Why is the case important?
In 1959, Palazzolo (Petitioner) and associates formed Shore Gardens, Inc. (SGI) and purchased parcels of land, which bordered a pond, other houses and was a marsh subject to tidal flooding. After trying to gain approval from the Rhode Island Division of Harbors and Rivers (DHR) for two development projects, which were not approved, the land was designated by the Council, an agency charged with the duty of protecting the state’s coastal properties, as protected “coastal wetlands.” Then, in 1983, Petitioner succeeded to ownership of the property by virtue of the dissolution of SGI.
Facts of the case
“Anthony Palazzolo owns a waterfront parcel of land in Rhode Island. Most of the property is salt marsh, subject to tidal flooding. The Rhode Island Resources Management Council’s Coastal Resources Management Program regulations designate salt marshes as protected “”coastal wetlands,”” on which development is greatly limited. After multiple development proposals of his were denied, Palazzolo filed an inverse condemnation action in Rhode Island Superior Court. Palazzolo asserted that the State’s wetlands regulations had taken his property without compensation in violation of the Fifth and Fourteenth Amendments because the Council’s action had deprived him of “”all economically beneficial use”” of his property. Ruling against Palazzolo, the court held that his takings claim was not ripe, that he had no right to challenge the regulations predating his acquisition of the property’s title, and that he could not assert a takings claim based on the denial of all economic use of his property in light of undisputed evidence that he had $200,000 in development value remaining on an upland parcel of the property.”
Was the Petitioner deprived of all economic value of his property?
No. Affirmed in part and reversed in part.
The Court disagreed with the portion of the Rhode Island opinion, which held that the Petitioner’s claims were not ripe due to his taking exclusive ownership of the property after the wetlands law was enacted. The Court here held that the enactment of the wetlands act did not automatically amount to a valid regulation by virtue of Petitioner’s succeeding to ownership after the regulation was passed because if the regulation accomplished a taking under the constitutional precedents, then the mere fact that Petitioner took exclusive ownership after the regulation could not bar a claim for compensation.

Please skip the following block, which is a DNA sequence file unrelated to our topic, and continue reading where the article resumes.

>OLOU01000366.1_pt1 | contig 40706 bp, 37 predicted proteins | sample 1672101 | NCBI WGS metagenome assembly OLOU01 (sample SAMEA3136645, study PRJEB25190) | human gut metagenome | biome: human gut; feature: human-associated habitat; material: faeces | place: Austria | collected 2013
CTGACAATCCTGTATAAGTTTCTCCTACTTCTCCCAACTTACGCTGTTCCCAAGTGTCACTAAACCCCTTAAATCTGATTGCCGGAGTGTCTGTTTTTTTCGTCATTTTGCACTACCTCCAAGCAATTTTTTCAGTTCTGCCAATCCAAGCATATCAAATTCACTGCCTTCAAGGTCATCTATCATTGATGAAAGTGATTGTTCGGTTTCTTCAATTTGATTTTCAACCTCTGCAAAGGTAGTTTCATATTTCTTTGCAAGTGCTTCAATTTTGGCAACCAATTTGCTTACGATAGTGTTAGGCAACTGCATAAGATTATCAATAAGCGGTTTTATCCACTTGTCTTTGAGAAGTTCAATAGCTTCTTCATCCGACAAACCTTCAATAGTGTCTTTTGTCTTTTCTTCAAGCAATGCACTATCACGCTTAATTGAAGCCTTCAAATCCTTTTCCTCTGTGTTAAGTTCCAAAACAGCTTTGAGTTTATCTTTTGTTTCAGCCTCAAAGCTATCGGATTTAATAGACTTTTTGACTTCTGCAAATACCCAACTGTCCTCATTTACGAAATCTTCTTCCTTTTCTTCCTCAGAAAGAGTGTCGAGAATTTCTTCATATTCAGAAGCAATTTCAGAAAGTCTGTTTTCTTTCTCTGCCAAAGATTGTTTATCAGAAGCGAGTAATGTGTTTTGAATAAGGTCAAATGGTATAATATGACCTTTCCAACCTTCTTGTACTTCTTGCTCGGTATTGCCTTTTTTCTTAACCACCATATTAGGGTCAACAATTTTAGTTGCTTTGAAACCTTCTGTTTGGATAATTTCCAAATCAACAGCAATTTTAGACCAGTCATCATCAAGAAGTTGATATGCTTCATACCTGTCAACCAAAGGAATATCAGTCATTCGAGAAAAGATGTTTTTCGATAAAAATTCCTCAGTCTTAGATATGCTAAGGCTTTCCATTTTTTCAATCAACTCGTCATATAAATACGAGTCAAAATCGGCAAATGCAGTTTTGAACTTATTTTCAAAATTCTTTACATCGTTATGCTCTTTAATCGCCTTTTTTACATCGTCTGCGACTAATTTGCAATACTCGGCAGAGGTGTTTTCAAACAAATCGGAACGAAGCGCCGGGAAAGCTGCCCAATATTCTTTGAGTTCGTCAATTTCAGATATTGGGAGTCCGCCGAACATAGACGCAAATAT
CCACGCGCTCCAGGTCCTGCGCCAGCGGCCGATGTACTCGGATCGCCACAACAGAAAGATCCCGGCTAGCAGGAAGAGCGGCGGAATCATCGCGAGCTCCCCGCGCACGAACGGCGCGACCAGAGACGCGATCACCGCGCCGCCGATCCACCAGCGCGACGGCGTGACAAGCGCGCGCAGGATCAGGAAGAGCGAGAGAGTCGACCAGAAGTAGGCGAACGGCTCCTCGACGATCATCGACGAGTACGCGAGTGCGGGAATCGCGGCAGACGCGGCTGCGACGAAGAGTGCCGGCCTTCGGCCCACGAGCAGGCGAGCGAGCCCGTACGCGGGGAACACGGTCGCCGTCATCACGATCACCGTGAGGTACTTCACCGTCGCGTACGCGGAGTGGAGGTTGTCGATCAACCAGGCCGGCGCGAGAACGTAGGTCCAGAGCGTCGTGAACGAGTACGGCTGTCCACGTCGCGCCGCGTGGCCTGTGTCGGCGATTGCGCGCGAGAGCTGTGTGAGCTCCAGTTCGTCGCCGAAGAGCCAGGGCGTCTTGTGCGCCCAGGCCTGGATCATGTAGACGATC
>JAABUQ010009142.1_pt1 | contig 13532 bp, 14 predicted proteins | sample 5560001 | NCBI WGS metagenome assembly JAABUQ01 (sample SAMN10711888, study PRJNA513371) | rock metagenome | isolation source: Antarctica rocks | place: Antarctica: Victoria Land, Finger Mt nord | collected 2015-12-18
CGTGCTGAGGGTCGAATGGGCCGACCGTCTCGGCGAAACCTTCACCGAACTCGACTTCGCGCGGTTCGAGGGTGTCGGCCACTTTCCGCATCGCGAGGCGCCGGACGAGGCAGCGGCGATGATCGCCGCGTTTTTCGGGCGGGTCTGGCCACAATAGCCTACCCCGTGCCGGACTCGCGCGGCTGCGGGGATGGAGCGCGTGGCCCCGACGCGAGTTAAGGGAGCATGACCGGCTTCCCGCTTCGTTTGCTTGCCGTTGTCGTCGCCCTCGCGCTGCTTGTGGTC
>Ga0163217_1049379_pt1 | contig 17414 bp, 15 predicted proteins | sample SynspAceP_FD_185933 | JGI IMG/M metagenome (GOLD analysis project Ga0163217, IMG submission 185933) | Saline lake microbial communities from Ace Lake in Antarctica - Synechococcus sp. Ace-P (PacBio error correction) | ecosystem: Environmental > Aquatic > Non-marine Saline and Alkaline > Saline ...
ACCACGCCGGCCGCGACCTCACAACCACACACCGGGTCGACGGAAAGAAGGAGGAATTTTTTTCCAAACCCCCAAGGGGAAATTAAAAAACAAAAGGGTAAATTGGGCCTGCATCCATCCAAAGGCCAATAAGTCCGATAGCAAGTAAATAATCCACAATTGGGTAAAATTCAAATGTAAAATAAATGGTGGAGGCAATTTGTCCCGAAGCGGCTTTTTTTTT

It would be illogical and unfair to bar a regulatory takings claim because of the post-enactment transfer of ownership where the steps necessary to make the claim ripe were not taken, or could not have been taken, by a previous owner.
The Court held that Petitioner should be afforded the opportunity to prove a diminished economic value, under which the Petitioner can attempt to prove that his property has been deprived of value by regulation, but the deprivation falls short of total deprivation of economic use. This may be shown by investment-backed expectations.
Assuming a taking is otherwise established, a State may not evade the duty to compensate on the premise that the landowner is left with a token interest. Here, however, the evidence showed that Petitioner was left with more than a token interest.
The state court erred in finding that the claims were unripe, because the landowner obtained a final decision from the council determining the permitted use for the land. The state court also erred in ruling that acquisition of title after the effective date of the regulations barred the claims. However, the state court did not err in finding that the landowner failed to establish a deprivation of all economic value, because it was undisputed that the upland portion of the parcel retained significant worth for construction of a residence. The case was remanded so the claims could be examined under the Penn Central analysis.
- Case Brief: 2001
- Petitioner: Palazzolo
- Respondent: Rhode Island
- Decided by: Rehnquist Court
Citation: 533 US 606 (2001)
Argued: Feb 26, 2001
Decided: Jun 28, 2001